A motion picture adaptation of a Broadway musical can succeed with the right actors – providing what they can to give fans of such shows a definitive cinematic treatment. Pulling this off can result in more than just success at the box office. There have been instances in which those very performers have gone on the hunt for Oscar.
With Hugh Jackman and Anne Hathaway headed for eventual Academy Award nominations for Les Miserables, a win for either would get them into an exclusive musical club. Since the very beginnings of the ceremony in 1927, there have been eight actors who have won Hollywood’s top prize for adaptations of Broadway musicals.
George Chakiris & Rita Moreno (West Side Story) – Best Supporting Actor & Actress, 1961
They played Bernardo and Anita, the Sharks leader and close confidante of Maria (Natalie Wood) – who ultimately falls for one of the leaders of the Sharks’ rival group. Chakiris and Moreno danced and charmed their way to high acclaim, and would secure the first Broadway-adapted Oscar acting wins. For Chakiris’ victory, he defeated The Hustler‘s Jackie Gleason & George C. Scott and Judgment at Nuremberg‘s Montgomery Clift. Moreno would have competition from comeback star Judy Garland (Judgment at Nuremberg) and Lotte Lenya (The Roman Spring of Mrs. Stone, better known as the wife of landmark composer Kurt Weill). This would be the only nomination and win for both performers.
Rex Harrison (My Fair Lady) – Best Actor, 1964
The British thespian had originated the role of Professor Henry Higgins on Broadway, starring opposite the legendary Julie Andrews as Eliza Doolittle. Even though Audrey Hepburn would step into the role of Eliza, Harrison would not be denied for George Cukor’s film version of the Lerner and Loewe classic. He would have steep competition against the Becket duo of Richard Burton & Peter O’Toole, Anthony Quinn (Zorba the Greek) and Peter Sellers (Dr. Strangelove), but Harrison defeated them all for his only Oscar win. It is also the first and only Best Actor win for a Broadway musical film.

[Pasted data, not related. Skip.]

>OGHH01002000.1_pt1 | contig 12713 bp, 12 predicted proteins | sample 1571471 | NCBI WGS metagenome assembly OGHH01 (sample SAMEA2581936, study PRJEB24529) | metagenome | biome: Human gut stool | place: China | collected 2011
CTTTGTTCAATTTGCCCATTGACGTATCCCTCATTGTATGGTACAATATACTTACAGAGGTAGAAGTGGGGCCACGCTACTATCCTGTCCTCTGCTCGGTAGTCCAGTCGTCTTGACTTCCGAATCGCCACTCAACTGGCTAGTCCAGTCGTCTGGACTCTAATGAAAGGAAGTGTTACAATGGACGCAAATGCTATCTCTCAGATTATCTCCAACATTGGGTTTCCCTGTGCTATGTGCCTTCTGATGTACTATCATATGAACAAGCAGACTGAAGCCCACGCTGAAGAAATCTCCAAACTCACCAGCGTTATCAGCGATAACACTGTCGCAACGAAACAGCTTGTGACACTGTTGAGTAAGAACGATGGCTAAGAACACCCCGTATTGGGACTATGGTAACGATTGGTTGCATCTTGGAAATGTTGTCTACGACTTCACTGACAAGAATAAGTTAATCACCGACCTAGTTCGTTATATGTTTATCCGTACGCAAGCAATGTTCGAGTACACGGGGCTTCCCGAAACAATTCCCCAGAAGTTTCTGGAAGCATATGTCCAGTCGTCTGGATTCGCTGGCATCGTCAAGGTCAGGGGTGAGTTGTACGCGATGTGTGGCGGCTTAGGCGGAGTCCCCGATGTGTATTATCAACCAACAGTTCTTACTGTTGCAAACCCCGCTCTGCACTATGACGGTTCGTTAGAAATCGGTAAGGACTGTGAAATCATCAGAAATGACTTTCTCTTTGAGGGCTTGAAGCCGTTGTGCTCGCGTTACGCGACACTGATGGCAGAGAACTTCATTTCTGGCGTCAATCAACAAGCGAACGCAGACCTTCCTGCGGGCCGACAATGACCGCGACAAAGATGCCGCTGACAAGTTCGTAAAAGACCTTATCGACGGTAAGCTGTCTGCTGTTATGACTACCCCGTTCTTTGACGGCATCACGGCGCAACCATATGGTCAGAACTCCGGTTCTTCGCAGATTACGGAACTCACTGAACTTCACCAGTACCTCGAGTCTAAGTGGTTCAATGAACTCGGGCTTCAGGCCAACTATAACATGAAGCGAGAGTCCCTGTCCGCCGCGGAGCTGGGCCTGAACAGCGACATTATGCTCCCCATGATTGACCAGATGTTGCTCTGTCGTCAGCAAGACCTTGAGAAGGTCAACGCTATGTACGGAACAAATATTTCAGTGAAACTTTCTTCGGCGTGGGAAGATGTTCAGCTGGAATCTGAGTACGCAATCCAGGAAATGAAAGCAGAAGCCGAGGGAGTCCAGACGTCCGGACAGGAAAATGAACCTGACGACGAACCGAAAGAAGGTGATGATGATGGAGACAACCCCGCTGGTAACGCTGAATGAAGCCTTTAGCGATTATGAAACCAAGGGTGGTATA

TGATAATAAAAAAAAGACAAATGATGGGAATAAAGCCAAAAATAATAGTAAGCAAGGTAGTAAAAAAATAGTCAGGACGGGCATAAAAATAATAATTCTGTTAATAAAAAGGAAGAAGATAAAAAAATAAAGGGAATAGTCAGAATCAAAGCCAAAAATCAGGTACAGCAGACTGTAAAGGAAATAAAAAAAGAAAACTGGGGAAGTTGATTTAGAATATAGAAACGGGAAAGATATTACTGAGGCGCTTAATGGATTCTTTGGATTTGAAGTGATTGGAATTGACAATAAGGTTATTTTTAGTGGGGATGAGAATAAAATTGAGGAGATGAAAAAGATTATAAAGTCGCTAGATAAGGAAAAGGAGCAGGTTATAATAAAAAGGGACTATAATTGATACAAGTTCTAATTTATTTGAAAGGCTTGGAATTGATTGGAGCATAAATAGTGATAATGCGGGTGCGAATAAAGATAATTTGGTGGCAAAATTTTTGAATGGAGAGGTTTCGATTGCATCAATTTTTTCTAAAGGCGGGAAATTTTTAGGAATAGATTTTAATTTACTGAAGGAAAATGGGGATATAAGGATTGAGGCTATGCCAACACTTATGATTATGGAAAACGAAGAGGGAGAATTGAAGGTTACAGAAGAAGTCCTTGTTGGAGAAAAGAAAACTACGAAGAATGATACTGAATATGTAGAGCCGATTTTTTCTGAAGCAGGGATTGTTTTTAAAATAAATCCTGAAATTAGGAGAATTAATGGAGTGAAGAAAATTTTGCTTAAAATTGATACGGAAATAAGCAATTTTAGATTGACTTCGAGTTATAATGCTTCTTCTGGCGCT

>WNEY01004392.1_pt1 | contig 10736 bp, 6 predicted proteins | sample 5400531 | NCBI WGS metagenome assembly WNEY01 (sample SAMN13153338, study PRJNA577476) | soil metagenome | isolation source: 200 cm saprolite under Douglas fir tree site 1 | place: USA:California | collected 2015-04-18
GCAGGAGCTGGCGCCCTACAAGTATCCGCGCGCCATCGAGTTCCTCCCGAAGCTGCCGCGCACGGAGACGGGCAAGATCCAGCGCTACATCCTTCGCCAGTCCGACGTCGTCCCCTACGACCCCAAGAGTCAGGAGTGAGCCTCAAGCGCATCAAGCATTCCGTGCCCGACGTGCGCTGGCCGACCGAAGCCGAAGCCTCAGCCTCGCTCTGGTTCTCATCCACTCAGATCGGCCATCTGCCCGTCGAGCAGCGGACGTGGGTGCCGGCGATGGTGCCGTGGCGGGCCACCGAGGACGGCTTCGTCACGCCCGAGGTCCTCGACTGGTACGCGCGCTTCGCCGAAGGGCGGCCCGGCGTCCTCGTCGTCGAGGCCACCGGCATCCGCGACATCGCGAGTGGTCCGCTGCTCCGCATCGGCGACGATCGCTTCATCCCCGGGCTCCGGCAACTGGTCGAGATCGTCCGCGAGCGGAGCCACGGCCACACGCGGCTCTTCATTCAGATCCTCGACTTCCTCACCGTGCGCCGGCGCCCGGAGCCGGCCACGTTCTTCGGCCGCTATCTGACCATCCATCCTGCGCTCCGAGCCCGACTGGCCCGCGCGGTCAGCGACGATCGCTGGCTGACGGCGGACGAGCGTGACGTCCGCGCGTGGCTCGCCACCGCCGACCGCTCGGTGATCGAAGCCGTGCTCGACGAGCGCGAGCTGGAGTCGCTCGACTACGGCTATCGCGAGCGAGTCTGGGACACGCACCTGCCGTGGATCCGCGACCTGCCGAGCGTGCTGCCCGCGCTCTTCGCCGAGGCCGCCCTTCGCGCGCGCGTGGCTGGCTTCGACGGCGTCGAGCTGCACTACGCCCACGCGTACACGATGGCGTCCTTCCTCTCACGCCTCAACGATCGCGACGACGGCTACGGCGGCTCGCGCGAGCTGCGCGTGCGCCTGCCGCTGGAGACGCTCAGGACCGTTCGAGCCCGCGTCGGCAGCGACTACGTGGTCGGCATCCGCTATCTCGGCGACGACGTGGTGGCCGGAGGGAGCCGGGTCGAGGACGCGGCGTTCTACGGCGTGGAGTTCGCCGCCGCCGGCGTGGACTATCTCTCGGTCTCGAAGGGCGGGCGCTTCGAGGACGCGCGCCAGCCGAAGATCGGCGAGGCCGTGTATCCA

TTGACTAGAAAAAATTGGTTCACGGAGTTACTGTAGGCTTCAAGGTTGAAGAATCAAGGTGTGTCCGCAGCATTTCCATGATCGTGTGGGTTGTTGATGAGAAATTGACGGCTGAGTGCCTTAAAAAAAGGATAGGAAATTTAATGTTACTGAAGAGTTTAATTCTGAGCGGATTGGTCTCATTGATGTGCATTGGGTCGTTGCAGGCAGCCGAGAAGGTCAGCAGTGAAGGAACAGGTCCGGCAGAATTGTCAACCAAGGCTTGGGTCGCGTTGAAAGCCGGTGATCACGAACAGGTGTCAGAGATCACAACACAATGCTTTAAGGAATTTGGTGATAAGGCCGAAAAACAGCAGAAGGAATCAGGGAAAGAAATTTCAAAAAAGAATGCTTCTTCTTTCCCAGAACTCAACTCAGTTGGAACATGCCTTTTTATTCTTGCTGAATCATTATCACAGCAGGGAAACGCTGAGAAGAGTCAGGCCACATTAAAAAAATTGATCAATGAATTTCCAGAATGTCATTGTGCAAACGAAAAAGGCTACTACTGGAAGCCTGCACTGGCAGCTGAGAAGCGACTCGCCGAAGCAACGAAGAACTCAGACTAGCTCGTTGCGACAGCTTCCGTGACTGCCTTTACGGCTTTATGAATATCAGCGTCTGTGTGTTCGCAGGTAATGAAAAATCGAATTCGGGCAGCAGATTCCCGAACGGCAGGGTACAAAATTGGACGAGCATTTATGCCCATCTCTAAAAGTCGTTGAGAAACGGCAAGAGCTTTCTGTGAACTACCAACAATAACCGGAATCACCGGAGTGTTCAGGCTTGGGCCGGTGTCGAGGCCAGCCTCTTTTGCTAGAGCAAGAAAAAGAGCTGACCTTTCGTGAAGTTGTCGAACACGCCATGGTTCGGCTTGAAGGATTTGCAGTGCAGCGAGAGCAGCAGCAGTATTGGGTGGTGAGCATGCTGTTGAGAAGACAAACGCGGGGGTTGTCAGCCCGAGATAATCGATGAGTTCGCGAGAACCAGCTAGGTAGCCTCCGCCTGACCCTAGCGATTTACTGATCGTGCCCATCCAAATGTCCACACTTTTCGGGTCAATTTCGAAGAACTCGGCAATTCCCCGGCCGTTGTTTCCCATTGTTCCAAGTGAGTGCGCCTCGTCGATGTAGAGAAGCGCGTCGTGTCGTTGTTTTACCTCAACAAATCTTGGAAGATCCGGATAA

Barbra Streisand (Funny Girl) – Best Actress, 1968
As Harrison had done, the legendary singer returned to a role she started on Broadway for the Hollywood version. Oscar winner William Wyler took on the life story of actress-comedienne Fanny Brice, with Streisand in the title role. The film would boast two of Streisand’s landmark songs on film, the heartbreaking ballad “People” and the soaring “Don’t Rain on My Parade” (complete with an often-parodied image of her standing on a boat, singing the tune). She would win her only acting Oscar for her performance, albeit in a tie with The Lion in Winter‘s Katharine Hepburn.
Liza Minnelli & Joel Grey (Cabaret) – Best Actress & Supporting Actor, 1972
This musical set in pre-WWII Germany first saw the Broadway stage in 1966, with the famous score written by the duo of John Kander & Fred Ebb. Six years later, multi-talented director Bob Fosse stepped in to direct – three years after helming another Broadway musical adaptation in Sweet Charity. The story followed Sally Bowles (Minnelli) and her life as a performer in the Kit Kat Klub during the rise of the Nazis – with some of the action told by an entertaining Master of Ceremonies (Grey). Both performers would win their respected categories for their work on this film – Minnelli defeated Diana Ross (Lady Sings the Blues) and Cicely Tyson (Sounder), while Grey managed to defeat three actors from The Godfather (including one particular acting icon named Al Pacino).
Catherine Zeta-Jones (Chicago) – Best Supporting Actress, 2002
This Kander-Ebb-Fosse musical about showgirls, murder and media obsession in the 1920s received the big-screen treatment courtesy of fellow choreographer and director Rob Marshall. While Renee Zellweger’s Roxie Hart was getting the attention for her criminal acts, Zeta-Jones’ performer Velma Kelly is determined to keep herself from going to jail – even though she may have committed murders of her own. Zeta-Jones stole the film with her versatile talents, especially on the opener “All That Jazz” and the riotous showstopper “I Can’t Do It Alone.” She would pull off the Best Supporting Actress win, defeating Julianne Moore (The Hours) and even her Chicago co-star Queen Latifah for the honor.
Jennifer Hudson (Dreamgirls) – Best Supporting Actress, 2006
This musical followed the Dreams, a soul-singing trio going through the highs and lows of fame over two decades – with one singer finding herself replaced as the lead, when another member gets involved with their manager. The former American Idol star had a tough legendary act to follow when playing the role of Effie White – original Broadway star Jennifer Holliday rocked the stage, especially on her big solo triumph “And I Am Telling You I’m Not Going.” Hudson would prove to be up to the challenge, and delivered her own spine-chilling rendition of the song, which may have sealed her fate on Oscar night. She became the third African-American woman to win the Best Supporting Actress prize.